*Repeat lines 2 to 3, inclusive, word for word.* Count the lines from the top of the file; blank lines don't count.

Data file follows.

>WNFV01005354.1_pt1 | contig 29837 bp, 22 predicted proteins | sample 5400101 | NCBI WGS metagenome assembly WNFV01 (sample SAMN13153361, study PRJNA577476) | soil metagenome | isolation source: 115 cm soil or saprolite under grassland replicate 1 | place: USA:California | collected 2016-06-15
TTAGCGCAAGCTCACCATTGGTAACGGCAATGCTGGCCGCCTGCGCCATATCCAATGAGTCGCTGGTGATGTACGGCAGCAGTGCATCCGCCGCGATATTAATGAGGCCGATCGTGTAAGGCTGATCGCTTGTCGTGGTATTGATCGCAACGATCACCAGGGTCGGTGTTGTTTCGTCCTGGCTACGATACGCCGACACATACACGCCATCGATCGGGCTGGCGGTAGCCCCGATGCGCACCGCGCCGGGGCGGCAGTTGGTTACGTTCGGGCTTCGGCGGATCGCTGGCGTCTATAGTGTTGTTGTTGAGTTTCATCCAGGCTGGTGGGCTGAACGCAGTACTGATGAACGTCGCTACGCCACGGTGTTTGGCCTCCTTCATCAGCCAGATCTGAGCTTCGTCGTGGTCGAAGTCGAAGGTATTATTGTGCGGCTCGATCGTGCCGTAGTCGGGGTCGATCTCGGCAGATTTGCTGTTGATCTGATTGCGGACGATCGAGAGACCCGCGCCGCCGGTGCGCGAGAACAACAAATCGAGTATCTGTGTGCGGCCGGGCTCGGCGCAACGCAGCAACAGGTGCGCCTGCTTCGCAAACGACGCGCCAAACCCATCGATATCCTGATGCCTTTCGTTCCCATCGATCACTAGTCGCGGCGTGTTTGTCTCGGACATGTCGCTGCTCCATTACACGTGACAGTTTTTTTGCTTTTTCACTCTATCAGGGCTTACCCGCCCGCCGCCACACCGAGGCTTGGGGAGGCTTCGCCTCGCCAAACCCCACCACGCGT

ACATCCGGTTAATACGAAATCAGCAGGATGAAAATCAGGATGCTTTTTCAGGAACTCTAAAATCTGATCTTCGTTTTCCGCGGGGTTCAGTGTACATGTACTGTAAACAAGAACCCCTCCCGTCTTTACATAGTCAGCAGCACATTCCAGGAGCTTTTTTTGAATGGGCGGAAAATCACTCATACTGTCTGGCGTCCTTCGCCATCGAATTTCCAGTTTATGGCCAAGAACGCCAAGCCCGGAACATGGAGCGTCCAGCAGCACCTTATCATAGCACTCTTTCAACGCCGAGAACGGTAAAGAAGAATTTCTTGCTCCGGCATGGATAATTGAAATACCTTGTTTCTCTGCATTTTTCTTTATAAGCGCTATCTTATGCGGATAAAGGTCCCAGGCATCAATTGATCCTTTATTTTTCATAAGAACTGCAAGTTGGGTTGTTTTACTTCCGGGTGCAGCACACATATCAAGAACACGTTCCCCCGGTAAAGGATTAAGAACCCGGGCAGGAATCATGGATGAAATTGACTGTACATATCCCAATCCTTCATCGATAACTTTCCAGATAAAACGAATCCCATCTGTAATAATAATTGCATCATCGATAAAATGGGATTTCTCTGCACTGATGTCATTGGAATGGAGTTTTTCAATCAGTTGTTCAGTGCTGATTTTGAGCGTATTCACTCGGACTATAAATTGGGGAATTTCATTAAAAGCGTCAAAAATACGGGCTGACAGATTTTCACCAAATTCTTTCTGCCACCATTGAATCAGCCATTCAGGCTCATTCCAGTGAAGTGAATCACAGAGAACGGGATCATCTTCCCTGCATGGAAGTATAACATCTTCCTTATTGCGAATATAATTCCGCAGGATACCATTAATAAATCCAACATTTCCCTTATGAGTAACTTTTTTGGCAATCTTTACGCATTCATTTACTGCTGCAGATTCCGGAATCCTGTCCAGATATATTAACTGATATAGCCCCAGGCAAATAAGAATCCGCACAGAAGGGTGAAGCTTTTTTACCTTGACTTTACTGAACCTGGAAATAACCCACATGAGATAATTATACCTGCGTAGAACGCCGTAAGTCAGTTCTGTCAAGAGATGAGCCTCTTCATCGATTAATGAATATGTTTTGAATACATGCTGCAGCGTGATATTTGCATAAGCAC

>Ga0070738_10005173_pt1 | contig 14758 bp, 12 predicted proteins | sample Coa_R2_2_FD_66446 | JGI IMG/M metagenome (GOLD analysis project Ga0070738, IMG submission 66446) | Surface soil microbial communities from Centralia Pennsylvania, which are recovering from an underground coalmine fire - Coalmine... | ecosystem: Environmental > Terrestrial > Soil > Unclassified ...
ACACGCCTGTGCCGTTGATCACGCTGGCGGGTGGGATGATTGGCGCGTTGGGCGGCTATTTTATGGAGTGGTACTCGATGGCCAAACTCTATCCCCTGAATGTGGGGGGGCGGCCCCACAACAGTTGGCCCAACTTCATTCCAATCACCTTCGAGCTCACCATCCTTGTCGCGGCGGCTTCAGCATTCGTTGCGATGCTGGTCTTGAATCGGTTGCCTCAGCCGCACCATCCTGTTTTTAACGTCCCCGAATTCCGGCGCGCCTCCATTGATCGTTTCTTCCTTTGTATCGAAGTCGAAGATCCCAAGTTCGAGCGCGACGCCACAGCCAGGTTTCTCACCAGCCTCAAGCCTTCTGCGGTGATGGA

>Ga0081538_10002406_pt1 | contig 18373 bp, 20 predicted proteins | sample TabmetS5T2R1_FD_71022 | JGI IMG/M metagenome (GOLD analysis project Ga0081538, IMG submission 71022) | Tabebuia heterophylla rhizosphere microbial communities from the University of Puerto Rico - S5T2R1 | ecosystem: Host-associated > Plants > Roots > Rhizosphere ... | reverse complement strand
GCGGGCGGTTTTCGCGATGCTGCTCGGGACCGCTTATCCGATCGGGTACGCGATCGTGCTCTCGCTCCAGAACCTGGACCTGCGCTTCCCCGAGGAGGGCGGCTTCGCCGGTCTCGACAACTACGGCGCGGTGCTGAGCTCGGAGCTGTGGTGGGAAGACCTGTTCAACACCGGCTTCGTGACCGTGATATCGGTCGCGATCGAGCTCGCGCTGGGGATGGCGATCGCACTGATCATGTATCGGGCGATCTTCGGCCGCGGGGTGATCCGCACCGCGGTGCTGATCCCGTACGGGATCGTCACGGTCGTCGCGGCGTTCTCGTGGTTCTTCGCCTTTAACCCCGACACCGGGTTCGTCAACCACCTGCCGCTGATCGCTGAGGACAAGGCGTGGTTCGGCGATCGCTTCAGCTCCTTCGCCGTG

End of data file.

TTAGCGCAAGCTCACCATTGGTAACGGCAATGCTGGCCGCCTGCGCCATATCCAATGAGTCGCTGGTGATGTACGGCAGCAGTGCATCCGCCGCGATATTAATGAGGCCGATCGTGTAAGGCTGATCGCTTGTCGTGGTATTGATCGCAACGATCACCAGGGTCGGTGTTGTTTCGTCCTGGCTACGATACGCCGACACATACACGCCATCGATCGGGCTGGCGGTAGCCCCGATGCGCACCGCGCCGGGGCGGCAGTTGGTTACGTTCGGGCTTCGGCGGATCGCTGGCGTCTATAGTGTTGTTGTTGAGTTTCATCCAGGCTGGTGGGCTGAACGCAGTACTGATGAACGTCGCTACGCCACGGTGTTTGGCCTCCTTCATCAGCCAGATCTGAGCTTCGTCGTGGTCGAAGTCGAAGGTATTATTGTGCGGCTCGATCGTGCCGTAGTCGGGGTCGATCTCGGCAGATTTGCTGTTGATCTGATTGCGGACGATCGAGAGACCCGCGCCGCCGGTGCGCGAGAACAACAAATCGAGTATCTGTGTGCGGCCGGGCTCGGCGCAACGCAGCAACAGGTGCGCCTGCTTCGCAAACGACGCGCCAAACCCATCGATATCCTGATGCCTTTCGTTCCCATCGATCACTAGTCGCGGCGTGTTTGTCTCGGACATGTCGCTGCTCCATTACACGTGACAGTTTTTTTGCTTTTTCACTCTATCAGGGCTTACCCGCCCGCCGCCACACCGAGGCTTGGGGAGGCTTCGCCTCGCCAAACCCCACCACGCGT

ACATCCGGTTAATACGAAATCAGCAGGATGAAAATCAGGATGCTTTTTCAGGAACTCTAAAATCTGATCTTCGTTTTCCGCGGGGTTCAGTGTACATGTACTGTAAACAAGAACCCCTCCCGTCTTTACATAGTCAGCAGCACATTCCAGGAGCTTTTTTTGAATGGGCGGAAAATCACTCATACTGTCTGGCGTCCTTCGCCATCGAATTTCCAGTTTATGGCCAAGAACGCCAAGCCCGGAACATGGAGCGTCCAGCAGCACCTTATCATAGCACTCTTTCAACGCCGAGAACGGTAAAGAAGAATTTCTTGCTCCGGCATGGATAATTGAAATACCTTGTTTCTCTGCATTTTTCTTTATAAGCGCTATCTTATGCGGATAAAGGTCCCAGGCATCAATTGATCCTTTATTTTTCATAAGAACTGCAAGTTGGGTTGTTTTACTTCCGGGTGCAGCACACATATCAAGAACACGTTCCCCCGGTAAAGGATTAAGAACCCGGGCAGGAATCATGGATGAAATTGACTGTACATATCCCAATCCTTCATCGATAACTTTCCAGATAAAACGAATCCCATCTGTAATAATAATTGCATCATCGATAAAATGGGATTTCTCTGCACTGATGTCATTGGAATGGAGTTTTTCAATCAGTTGTTCAGTGCTGATTTTGAGCGTATTCACTCGGACTATAAATTGGGGAATTTCATTAAAAGCGTCAAAAATACGGGCTGACAGATTTTCACCAAATTCTTTCTGCCACCATTGAATCAGCCATTCAGGCTCATTCCAGTGAAGTGAATCACAGAGAACGGGATCATCTTCCCTGCATGGAAGTATAACATCTTCCTTATTGCGAATATAATTCCGCAGGATACCATTAATAAATCCAACATTTCCCTTATGAGTAACTTTTTTGGCAATCTTTACGCATTCATTTACTGCTGCAGATTCCGGAATCCTGTCCAGATATATTAACTGATATAGCCCCAGGCAAATAAGAATCCGCACAGAAGGGTGAAGCTTTTTTACCTTGACTTTACTGAACCTGGAAATAACCCACATGAGATAATTATACCTGCGTAGAACGCCGTAAGTCAGTTCTGTCAAGAGATGAGCCTCTTCATCGATTAATGAATATGTTTTGAATACATGCTGCAGCGTGATATTTGCATAAGCAC